TUESDAY, Aug. 23, 2016 – The use of power morcellators – cutting tools used in minimally invasive gynecological procedures – has dropped significantly for hysterectomies since the U.S. Food and Drug Administration warned against their use two years ago, a new study finds. Power morcellators have small blades that rotate rapidly. When used in minimally invasive hysterectomies or for the removal of noncancerous growths on the uterus known as fibroids, they slice the tissue into smaller pieces that are removed through a small opening in the abdomen. But tiny pieces of tissue can also spread to other areas of the body. And, sometimes, undetected cancers can be cut up with the healthy tissue. If that cancerous tissue isn't completely removed, those cells can cause cancer elsewhere. That's what prompted the FDA to issue its 2014 warning, the researchers explained. The new study looked only ... Read more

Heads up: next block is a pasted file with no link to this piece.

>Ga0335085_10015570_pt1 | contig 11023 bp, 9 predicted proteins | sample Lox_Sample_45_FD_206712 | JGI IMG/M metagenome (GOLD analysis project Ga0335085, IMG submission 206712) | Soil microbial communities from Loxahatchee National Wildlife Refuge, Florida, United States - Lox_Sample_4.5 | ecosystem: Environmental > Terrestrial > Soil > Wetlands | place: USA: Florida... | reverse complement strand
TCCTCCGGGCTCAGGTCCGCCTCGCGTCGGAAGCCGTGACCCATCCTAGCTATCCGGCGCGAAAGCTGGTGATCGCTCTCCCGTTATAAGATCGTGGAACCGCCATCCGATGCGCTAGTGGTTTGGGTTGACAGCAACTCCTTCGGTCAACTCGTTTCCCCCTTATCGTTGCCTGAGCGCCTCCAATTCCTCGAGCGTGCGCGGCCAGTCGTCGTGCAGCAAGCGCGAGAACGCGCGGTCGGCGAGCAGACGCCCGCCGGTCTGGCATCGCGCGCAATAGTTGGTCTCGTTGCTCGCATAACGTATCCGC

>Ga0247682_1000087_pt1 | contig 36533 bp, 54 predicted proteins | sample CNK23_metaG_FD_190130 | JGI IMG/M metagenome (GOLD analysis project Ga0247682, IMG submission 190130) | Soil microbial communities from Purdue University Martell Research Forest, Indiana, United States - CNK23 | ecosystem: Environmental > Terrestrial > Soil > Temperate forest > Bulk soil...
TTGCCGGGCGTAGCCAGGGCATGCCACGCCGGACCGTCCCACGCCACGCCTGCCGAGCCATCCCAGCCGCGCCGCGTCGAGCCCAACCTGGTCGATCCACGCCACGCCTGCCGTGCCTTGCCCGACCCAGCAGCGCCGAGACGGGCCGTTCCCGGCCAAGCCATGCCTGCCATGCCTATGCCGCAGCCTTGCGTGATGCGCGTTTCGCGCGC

Related support groups: Surgery, Cancer, Hysterectomy, Ovarian Cancer, Uterine Leiomyomata / Fibroids, Genitourinary Surgical and Other Conditions, Urinary Tract Cancer

1 in 5 Ovarian Cancer Patients Doesn't Get Life-Extending Surgery: Study

Posted 4 Jun 2016 by Drugs.com